Jeffrey Johnson is a legal writer with a focus on personal injury. He has worked on personal injury and sovereign immunity litigation in addition to experience in family, estate, and criminal law. He earned a J.D. from the University of Baltimore and has worked in legal offices and non-profits in Maryland, Texas, and North Carolina. He has also earned an MFA in screenwriting from Chapman Univer...

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UPDATED: Jan 5, 2020

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A Florida woman was awarded $38 million after a doctor with a history of medical malpractice lawsuits injected the wrong drug into her spine which left her unable to walk and in excruciating pain.

How a sports therapist’s life changed forever

According to an article in the Miami Herald, Amanda Slavin, a former sports therapist, went to Mount Sinai Medical Center in Miami for spinal surgery. Her neurosurgeon, Dr. Mario Nanes, operated on her to repair a herniated disk. However, something went wrong and he had to perform another surgery to repair a spinal fluid leak. In doing so, he injected Slavin with methylene blue, a chemical dye, in order to locate the leak. However, the chemical’s packaging, which the hospital’s pharmacy management firm threw away, clearly stated that it should not be used in this type of surgery. As a result, Slavin developed a neurological disability known as arachnoiditis – a debilitating condition characterized by severe stinging and burning pain and neurological problems.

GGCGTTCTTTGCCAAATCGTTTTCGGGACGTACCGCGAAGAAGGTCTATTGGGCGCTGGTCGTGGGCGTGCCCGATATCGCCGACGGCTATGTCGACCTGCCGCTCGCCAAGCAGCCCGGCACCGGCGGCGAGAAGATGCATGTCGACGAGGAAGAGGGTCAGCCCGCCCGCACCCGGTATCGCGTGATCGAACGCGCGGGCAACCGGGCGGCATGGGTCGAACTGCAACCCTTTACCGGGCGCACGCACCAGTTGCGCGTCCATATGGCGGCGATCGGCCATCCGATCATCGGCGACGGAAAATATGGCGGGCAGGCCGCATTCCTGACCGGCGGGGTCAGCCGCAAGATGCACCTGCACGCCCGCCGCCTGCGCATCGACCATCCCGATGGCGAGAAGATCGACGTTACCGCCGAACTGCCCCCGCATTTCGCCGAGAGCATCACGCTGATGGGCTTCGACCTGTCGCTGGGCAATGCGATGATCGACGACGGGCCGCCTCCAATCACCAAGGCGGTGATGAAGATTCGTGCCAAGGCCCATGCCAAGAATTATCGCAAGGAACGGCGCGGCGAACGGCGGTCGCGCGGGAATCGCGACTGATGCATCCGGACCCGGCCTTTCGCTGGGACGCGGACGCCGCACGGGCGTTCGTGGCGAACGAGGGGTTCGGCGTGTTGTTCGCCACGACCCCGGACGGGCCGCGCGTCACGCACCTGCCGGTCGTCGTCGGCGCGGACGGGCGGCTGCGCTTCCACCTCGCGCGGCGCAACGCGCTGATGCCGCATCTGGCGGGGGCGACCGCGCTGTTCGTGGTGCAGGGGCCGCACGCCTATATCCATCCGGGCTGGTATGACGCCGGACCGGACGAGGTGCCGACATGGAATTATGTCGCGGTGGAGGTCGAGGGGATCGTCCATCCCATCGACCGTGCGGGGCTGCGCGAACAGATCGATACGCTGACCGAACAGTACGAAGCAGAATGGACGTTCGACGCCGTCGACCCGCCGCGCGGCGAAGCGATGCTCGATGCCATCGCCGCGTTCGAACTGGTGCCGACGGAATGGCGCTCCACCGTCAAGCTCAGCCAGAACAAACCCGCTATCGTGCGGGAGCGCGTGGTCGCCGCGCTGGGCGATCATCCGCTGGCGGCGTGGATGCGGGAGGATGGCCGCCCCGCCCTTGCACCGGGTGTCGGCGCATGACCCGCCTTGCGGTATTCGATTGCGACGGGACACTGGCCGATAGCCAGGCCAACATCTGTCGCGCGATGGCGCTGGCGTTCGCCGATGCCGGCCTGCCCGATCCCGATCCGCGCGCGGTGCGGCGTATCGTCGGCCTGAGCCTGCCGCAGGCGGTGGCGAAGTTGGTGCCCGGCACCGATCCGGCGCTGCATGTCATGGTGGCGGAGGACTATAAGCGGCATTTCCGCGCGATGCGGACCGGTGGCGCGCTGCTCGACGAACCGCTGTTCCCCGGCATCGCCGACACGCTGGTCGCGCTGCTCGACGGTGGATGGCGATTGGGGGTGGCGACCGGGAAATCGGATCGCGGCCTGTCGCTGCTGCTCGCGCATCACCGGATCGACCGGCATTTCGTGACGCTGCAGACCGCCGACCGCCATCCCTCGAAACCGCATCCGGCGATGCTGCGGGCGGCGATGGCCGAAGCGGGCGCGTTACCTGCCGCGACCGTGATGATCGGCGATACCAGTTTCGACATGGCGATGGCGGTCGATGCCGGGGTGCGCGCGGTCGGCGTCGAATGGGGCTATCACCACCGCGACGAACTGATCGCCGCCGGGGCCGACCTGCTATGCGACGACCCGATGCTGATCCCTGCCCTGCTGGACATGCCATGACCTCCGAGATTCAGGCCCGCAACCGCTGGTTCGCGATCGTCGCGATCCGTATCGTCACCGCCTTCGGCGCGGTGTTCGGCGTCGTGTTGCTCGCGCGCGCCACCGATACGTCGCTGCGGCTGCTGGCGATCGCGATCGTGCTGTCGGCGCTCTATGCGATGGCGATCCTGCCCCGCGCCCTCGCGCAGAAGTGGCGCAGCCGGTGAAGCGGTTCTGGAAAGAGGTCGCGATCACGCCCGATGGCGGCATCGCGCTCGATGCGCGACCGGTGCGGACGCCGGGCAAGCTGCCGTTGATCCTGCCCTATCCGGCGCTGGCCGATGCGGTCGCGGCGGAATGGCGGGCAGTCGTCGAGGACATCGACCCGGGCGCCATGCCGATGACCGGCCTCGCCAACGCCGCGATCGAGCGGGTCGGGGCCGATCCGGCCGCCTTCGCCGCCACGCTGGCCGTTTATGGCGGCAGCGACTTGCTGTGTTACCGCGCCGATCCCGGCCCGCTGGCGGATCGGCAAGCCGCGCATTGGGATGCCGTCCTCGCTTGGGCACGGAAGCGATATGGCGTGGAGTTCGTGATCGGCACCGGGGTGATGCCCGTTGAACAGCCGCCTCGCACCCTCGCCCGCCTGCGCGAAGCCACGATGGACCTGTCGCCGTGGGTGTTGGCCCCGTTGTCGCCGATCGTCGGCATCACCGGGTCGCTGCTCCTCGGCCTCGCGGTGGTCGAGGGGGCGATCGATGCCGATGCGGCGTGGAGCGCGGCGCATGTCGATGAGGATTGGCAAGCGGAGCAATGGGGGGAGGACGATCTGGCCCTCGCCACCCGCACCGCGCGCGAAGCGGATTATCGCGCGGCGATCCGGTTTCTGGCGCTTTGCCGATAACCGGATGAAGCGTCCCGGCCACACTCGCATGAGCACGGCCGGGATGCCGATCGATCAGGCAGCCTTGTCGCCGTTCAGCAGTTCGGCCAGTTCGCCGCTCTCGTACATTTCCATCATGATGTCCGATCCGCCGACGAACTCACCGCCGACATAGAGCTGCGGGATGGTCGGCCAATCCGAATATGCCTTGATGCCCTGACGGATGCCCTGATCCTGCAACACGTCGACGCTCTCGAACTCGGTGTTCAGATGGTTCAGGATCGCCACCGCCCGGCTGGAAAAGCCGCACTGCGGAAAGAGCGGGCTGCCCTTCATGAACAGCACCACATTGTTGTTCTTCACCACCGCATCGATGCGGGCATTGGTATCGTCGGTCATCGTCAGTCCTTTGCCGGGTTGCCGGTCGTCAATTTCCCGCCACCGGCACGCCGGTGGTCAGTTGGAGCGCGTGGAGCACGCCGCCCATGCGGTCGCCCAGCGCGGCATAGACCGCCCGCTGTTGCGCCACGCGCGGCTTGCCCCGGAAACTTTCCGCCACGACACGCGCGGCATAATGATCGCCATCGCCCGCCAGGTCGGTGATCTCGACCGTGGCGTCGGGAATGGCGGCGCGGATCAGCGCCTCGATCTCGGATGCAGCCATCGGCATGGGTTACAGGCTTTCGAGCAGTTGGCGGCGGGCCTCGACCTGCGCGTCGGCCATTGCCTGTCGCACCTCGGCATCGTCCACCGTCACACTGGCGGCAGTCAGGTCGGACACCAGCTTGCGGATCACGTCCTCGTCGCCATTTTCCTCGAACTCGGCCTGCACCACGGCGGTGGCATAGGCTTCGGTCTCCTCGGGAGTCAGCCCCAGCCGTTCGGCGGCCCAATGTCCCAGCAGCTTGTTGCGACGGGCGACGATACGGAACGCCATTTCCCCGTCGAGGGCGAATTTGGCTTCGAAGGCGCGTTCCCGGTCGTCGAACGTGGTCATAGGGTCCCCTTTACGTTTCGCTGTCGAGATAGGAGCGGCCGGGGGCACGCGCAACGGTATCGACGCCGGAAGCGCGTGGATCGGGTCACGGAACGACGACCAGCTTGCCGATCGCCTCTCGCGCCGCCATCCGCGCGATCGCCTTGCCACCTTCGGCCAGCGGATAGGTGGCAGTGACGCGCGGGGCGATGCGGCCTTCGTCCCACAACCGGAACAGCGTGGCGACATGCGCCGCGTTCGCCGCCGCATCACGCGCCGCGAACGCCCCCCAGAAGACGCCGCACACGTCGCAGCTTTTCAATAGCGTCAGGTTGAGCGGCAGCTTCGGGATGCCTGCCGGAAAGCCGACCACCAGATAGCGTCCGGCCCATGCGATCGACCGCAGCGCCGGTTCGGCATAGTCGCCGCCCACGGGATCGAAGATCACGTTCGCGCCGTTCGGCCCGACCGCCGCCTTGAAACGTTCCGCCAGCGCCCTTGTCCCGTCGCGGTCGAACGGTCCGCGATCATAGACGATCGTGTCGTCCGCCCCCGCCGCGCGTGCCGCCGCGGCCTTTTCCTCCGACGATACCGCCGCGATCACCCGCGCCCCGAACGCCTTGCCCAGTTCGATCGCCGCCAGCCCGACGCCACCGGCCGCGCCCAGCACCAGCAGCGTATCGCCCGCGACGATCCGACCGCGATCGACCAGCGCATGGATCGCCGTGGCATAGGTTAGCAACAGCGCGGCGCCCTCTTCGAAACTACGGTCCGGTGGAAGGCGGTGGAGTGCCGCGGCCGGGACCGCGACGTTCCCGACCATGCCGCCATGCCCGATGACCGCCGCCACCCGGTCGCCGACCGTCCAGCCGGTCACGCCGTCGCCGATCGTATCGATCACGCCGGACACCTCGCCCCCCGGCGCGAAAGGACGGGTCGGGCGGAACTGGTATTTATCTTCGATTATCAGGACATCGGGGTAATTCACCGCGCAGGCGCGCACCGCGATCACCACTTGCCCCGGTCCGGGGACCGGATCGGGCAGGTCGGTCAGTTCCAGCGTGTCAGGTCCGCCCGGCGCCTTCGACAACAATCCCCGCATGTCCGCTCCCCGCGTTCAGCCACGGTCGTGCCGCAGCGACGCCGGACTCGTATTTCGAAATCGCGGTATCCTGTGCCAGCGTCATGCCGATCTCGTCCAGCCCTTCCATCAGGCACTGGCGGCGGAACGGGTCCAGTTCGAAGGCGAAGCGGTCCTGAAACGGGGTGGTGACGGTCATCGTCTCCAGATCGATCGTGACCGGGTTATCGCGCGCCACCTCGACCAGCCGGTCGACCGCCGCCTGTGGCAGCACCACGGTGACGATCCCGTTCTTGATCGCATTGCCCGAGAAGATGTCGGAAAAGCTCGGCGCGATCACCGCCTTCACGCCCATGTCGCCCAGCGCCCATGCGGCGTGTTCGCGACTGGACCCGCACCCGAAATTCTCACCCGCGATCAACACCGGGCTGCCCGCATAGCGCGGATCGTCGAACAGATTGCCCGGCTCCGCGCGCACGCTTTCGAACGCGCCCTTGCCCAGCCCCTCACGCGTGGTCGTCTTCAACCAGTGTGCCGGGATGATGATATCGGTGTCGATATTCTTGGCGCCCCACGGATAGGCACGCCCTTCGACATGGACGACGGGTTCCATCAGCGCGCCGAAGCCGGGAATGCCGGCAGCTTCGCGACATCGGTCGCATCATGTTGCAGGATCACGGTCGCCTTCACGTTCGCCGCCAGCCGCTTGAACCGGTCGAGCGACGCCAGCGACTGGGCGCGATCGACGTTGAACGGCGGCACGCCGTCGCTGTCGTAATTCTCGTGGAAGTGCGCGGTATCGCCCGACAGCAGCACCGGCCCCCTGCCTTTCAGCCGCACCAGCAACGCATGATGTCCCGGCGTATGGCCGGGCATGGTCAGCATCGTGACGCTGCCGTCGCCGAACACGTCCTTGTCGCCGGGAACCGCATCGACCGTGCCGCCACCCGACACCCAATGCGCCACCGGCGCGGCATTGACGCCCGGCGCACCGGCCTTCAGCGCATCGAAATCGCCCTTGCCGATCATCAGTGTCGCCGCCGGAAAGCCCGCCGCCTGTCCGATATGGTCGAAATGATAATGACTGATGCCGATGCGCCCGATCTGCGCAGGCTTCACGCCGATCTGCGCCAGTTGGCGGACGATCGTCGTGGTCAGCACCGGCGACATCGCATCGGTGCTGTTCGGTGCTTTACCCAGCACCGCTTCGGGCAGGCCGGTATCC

She sued the surgeon, Mount Sinai Medical Center and the hospital’s pharmacy management firm, McKesson Medication Management. Although the hospital settled their part of Slavin’s lawsuit for $7 million, Nanes and McKesson decided to take the case to trial – a move they now likely regret.

9th medical malpractice lawsuit against Nanes

A jury awarded Slavin $31 million. It found that the hospital was 18% liable, the pharmacy management firm was 14% liable and the Dr. Nanes was 68% liable. Ironically, this was the 9th medical malpractice claim of Nanes’s career.

In addition, the Florida Department of Health fined Nanes $10,000 – the maximum amount possible – for ”failure to practice medicine with that level of care, skill and treatment which is recognized by a reasonably prudent similar physician as being acceptable under similar conditions after Slavin reported him. She, and others that Nanes operated on, have said that Nanes’s license should have been revoked years ago.

Medical mistakes happen. That’s just a fact of life. However, when those medical mistakes are caused by someone’s negligence, the law provides that the victim is entitled to compensation. An experienced Florida medical malpractice attorney will be able to evaluate your situation.